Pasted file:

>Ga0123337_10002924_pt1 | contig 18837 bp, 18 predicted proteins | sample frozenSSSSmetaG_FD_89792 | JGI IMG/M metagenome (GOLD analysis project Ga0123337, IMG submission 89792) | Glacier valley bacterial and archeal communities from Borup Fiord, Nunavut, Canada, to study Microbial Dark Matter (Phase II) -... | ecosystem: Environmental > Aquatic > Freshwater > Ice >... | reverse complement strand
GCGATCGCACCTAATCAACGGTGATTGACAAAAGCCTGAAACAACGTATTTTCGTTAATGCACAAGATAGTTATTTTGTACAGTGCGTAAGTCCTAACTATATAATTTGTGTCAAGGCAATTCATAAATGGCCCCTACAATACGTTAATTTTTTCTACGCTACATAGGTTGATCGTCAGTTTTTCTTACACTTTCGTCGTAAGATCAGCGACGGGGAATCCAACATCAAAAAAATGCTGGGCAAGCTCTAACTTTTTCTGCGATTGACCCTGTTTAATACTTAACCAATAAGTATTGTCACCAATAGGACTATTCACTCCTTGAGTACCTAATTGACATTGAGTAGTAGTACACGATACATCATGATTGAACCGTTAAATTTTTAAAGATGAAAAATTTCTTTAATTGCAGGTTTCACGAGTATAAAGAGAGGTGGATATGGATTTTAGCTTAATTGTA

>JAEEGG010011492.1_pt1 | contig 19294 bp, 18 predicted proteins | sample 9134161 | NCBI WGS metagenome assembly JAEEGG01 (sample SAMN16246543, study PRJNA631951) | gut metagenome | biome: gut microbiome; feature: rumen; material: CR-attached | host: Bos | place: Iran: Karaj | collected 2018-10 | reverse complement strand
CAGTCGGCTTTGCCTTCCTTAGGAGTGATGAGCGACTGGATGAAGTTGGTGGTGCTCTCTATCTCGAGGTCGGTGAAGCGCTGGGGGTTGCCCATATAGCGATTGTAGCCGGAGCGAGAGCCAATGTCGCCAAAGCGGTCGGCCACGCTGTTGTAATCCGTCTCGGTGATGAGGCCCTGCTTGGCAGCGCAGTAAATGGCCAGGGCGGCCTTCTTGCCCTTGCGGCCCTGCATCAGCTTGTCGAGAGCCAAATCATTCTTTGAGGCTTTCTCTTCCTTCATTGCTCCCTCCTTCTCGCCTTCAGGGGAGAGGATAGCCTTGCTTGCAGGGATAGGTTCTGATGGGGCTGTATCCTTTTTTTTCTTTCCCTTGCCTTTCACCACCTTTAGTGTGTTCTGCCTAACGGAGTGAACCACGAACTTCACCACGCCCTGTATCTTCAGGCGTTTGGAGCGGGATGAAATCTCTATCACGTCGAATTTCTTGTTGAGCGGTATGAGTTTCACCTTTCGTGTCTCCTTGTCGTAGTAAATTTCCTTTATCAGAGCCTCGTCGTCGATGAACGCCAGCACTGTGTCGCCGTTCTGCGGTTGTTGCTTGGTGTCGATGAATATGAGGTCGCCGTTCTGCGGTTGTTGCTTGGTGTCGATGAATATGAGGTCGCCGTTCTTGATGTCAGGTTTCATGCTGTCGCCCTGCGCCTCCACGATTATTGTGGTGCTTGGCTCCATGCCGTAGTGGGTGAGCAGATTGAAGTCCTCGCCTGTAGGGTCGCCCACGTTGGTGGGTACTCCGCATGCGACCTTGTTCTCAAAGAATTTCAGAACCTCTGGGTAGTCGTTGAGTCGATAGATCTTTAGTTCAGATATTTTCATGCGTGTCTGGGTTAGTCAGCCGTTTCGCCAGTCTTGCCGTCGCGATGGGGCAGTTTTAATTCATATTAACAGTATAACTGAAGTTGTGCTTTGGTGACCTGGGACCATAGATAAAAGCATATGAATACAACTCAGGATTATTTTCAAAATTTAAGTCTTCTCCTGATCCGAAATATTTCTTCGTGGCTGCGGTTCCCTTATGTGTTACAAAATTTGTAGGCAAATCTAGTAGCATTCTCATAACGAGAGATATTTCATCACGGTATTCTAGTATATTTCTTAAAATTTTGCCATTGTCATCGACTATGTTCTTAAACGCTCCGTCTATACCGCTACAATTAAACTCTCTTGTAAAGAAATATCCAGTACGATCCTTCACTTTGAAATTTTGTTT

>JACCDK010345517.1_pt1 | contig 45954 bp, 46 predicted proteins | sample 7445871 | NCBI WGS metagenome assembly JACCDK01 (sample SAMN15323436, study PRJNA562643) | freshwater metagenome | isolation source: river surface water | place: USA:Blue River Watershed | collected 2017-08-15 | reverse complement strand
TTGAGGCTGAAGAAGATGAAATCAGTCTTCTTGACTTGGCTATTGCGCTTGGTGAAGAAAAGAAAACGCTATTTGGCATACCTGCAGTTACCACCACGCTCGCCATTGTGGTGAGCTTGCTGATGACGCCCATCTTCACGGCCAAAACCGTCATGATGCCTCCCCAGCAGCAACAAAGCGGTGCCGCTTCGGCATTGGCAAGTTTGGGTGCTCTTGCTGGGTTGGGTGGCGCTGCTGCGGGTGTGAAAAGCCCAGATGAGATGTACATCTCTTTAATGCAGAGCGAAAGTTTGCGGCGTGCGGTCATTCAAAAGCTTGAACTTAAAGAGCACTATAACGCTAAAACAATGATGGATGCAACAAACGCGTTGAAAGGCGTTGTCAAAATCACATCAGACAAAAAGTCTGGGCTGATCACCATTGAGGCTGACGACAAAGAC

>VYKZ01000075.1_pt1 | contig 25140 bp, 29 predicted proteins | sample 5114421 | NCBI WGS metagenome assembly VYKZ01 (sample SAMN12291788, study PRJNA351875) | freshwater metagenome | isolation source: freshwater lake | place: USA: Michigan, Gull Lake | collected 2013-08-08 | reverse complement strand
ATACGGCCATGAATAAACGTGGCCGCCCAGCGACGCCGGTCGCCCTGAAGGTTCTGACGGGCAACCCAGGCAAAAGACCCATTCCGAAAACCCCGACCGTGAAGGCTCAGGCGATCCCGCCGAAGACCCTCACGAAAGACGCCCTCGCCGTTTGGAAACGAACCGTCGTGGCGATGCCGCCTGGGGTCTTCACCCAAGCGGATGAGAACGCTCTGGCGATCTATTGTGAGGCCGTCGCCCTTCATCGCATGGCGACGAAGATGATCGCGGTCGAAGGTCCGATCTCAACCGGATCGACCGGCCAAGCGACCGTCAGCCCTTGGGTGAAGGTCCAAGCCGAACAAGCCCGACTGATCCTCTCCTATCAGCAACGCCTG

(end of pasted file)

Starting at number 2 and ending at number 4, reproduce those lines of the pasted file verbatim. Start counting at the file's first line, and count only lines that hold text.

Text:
GCGATCGCACCTAATCAACGGTGATTGACAAAAGCCTGAAACAACGTATTTTCGTTAATGCACAAGATAGTTATTTTGTACAGTGCGTAAGTCCTAACTATATAATTTGTGTCAAGGCAATTCATAAATGGCCCCTACAATACGTTAATTTTTTCTACGCTACATAGGTTGATCGTCAGTTTTTCTTACACTTTCGTCGTAAGATCAGCGACGGGGAATCCAACATCAAAAAAATGCTGGGCAAGCTCTAACTTTTTCTGCGATTGACCCTGTTTAATACTTAACCAATAAGTATTGTCACCAATAGGACTATTCACTCCTTGAGTACCTAATTGACATTGAGTAGTAGTACACGATACATCATGATTGAACCGTTAAATTTTTAAAGATGAAAAATTTCTTTAATTGCAGGTTTCACGAGTATAAAGAGAGGTGGATATGGATTTTAGCTTAATTGTA

>JAEEGG010011492.1_pt1 | contig 19294 bp, 18 predicted proteins | sample 9134161 | NCBI WGS metagenome assembly JAEEGG01 (sample SAMN16246543, study PRJNA631951) | gut metagenome | biome: gut microbiome; feature: rumen; material: CR-attached | host: Bos | place: Iran: Karaj | collected 2018-10 | reverse complement strand
CAGTCGGCTTTGCCTTCCTTAGGAGTGATGAGCGACTGGATGAAGTTGGTGGTGCTCTCTATCTCGAGGTCGGTGAAGCGCTGGGGGTTGCCCATATAGCGATTGTAGCCGGAGCGAGAGCCAATGTCGCCAAAGCGGTCGGCCACGCTGTTGTAATCCGTCTCGGTGATGAGGCCCTGCTTGGCAGCGCAGTAAATGGCCAGGGCGGCCTTCTTGCCCTTGCGGCCCTGCATCAGCTTGTCGAGAGCCAAATCATTCTTTGAGGCTTTCTCTTCCTTCATTGCTCCCTCCTTCTCGCCTTCAGGGGAGAGGATAGCCTTGCTTGCAGGGATAGGTTCTGATGGGGCTGTATCCTTTTTTTTCTTTCCCTTGCCTTTCACCACCTTTAGTGTGTTCTGCCTAACGGAGTGAACCACGAACTTCACCACGCCCTGTATCTTCAGGCGTTTGGAGCGGGATGAAATCTCTATCACGTCGAATTTCTTGTTGAGCGGTATGAGTTTCACCTTTCGTGTCTCCTTGTCGTAGTAAATTTCCTTTATCAGAGCCTCGTCGTCGATGAACGCCAGCACTGTGTCGCCGTTCTGCGGTTGTTGCTTGGTGTCGATGAATATGAGGTCGCCGTTCTGCGGTTGTTGCTTGGTGTCGATGAATATGAGGTCGCCGTTCTTGATGTCAGGTTTCATGCTGTCGCCCTGCGCCTCCACGATTATTGTGGTGCTTGGCTCCATGCCGTAGTGGGTGAGCAGATTGAAGTCCTCGCCTGTAGGGTCGCCCACGTTGGTGGGTACTCCGCATGCGACCTTGTTCTCAAAGAATTTCAGAACCTCTGGGTAGTCGTTGAGTCGATAGATCTTTAGTTCAGATATTTTCATGCGTGTCTGGGTTAGTCAGCCGTTTCGCCAGTCTTGCCGTCGCGATGGGGCAGTTTTAATTCATATTAACAGTATAACTGAAGTTGTGCTTTGGTGACCTGGGACCATAGATAAAAGCATATGAATACAACTCAGGATTATTTTCAAAATTTAAGTCTTCTCCTGATCCGAAATATTTCTTCGTGGCTGCGGTTCCCTTATGTGTTACAAAATTTGTAGGCAAATCTAGTAGCATTCTCATAACGAGAGATATTTCATCACGGTATTCTAGTATATTTCTTAAAATTTTGCCATTGTCATCGACTATGTTCTTAAACGCTCCGTCTATACCGCTACAATTAAACTCTCTTGTAAAGAAATATCCAGTACGATCCTTCACTTTGAAATTTTGTTT